There was no way this was all going to play out positively, and, like all arcs on this show, they have to end up with the agent or person of similar stature with whom Michael has had constant contact either dead or permanently out of the picture. Olivia went from a problematic thorn in Michael’s side to someone so desperate to accomplish what she wanted that she made a deal with the cartel to have Michael and his friends taken out for good. Bly popping up was a good thing for Michael since no one else had extended anything remotely close to an olive branch, certainly not the friends from whom Sam and Fiona called in favors, and he was offering a way out that didn’t end with Michael behind bars for the rest of his life. With less than fifteen minutes to go in the two-parter’s second hour, it looked like Bly was going to be able to confirm Michael’s story about Olivia’s illegal deal, and then it all had to blow up and go south. Earlier, Sam bleeding badly and talking like he wasn’t going to make it was disconcerting, and Michael, as usual, managed to think fast to figure out how to trick Dean into leading them straight to Olivia’s location to be able to break Jesse out of their custody. After some solid firefights and plenty of action, things looked resolved but uncertain for the gang. The sight of Michael ordering around other agents, however, was completely unexpected. While I’m at a loss at to how his point-blank shooting of Card was forgiven, I do think it could be exciting to see Michael running his own missions next season, without Fiona and presumably Sam at his side, of course. As always, this has been a rollercoaster season, featuring Anson, Pearce, Card, Schmidt, and Olivia as recurring guest stars. I think this show hit a high this season with its increasingly serious outlook, and I hope that season seven delivers in a whole new way as well.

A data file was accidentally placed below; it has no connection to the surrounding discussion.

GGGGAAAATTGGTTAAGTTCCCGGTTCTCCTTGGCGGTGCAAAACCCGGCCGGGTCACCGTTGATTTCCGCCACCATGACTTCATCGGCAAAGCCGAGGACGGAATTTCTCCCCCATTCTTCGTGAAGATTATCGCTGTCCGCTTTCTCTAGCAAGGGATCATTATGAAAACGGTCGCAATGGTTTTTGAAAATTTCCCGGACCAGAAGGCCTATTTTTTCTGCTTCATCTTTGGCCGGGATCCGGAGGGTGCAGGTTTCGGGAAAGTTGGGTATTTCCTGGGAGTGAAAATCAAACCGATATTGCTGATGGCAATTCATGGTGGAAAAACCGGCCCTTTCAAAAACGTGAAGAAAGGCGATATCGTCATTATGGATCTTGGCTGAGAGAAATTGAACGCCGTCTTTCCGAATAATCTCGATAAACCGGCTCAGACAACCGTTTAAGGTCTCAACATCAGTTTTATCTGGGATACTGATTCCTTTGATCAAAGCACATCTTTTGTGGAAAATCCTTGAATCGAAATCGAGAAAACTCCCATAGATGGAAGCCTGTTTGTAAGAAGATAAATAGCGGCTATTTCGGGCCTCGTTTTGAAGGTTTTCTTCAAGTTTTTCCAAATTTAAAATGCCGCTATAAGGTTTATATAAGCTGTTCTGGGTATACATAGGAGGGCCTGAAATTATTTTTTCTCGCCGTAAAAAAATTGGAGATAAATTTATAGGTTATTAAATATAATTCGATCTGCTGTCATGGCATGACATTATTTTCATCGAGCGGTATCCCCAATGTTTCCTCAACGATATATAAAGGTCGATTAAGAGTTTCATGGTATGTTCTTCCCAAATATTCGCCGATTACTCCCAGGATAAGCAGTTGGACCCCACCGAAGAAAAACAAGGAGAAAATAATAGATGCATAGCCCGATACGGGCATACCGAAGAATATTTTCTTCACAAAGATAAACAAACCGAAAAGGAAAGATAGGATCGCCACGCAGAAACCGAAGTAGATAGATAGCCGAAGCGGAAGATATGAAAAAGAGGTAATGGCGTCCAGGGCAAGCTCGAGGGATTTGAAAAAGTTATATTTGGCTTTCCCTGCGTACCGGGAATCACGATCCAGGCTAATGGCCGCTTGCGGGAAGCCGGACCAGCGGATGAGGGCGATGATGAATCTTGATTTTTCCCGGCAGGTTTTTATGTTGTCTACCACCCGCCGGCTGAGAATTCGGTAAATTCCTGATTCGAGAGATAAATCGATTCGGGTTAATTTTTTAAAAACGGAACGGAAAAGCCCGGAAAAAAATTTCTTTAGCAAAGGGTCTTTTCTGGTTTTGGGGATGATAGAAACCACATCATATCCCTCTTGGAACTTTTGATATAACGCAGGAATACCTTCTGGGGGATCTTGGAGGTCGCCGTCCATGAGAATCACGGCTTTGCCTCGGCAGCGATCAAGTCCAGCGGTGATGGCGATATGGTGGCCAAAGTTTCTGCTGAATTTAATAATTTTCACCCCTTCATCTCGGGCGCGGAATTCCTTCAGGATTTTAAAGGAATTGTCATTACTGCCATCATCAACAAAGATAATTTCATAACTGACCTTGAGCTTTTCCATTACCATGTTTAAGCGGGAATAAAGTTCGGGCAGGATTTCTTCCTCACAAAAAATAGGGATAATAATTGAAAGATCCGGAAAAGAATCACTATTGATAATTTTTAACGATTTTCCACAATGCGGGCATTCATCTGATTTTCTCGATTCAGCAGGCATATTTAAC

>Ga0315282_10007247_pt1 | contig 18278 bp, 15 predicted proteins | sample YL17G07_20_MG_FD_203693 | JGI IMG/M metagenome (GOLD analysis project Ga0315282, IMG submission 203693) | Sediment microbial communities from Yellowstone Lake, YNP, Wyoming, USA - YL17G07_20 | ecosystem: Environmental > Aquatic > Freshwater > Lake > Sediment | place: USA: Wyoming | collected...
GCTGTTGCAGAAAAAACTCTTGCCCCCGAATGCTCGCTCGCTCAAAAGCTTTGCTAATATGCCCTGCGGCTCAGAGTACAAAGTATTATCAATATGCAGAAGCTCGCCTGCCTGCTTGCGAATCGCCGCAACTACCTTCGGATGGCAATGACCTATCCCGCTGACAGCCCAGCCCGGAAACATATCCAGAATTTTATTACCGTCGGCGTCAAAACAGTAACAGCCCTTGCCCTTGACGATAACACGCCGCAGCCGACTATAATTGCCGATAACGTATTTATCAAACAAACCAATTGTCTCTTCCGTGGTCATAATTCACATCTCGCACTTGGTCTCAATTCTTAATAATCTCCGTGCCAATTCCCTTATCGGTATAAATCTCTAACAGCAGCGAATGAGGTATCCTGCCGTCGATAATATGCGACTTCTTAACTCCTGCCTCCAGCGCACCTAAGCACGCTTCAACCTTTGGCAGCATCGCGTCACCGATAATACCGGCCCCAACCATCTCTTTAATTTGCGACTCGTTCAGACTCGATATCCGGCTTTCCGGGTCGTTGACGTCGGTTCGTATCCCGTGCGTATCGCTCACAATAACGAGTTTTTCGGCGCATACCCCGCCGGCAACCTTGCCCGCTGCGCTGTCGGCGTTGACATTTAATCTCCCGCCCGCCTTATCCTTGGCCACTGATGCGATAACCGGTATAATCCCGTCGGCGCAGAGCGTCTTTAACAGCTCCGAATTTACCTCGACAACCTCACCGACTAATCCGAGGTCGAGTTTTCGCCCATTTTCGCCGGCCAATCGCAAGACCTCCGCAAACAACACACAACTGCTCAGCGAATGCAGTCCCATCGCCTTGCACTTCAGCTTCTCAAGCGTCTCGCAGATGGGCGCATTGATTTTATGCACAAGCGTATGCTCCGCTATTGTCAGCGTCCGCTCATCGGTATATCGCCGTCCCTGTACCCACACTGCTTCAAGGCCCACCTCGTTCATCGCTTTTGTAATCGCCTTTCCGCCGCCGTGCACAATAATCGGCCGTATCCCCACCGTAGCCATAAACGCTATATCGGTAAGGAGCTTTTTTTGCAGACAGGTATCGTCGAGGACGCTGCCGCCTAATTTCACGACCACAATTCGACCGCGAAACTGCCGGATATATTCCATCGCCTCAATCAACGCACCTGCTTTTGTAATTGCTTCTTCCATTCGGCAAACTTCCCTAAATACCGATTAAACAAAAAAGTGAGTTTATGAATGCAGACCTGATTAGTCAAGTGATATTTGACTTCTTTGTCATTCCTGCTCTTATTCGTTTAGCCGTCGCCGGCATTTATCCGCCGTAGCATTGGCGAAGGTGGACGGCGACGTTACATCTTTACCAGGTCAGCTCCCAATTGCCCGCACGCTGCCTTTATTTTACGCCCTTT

Season grade: B+
Season MVP: John McGinley as Card

What I’m Watching: Vegas

Vegas: Season 1, Episode 10 “Estinto” (B+)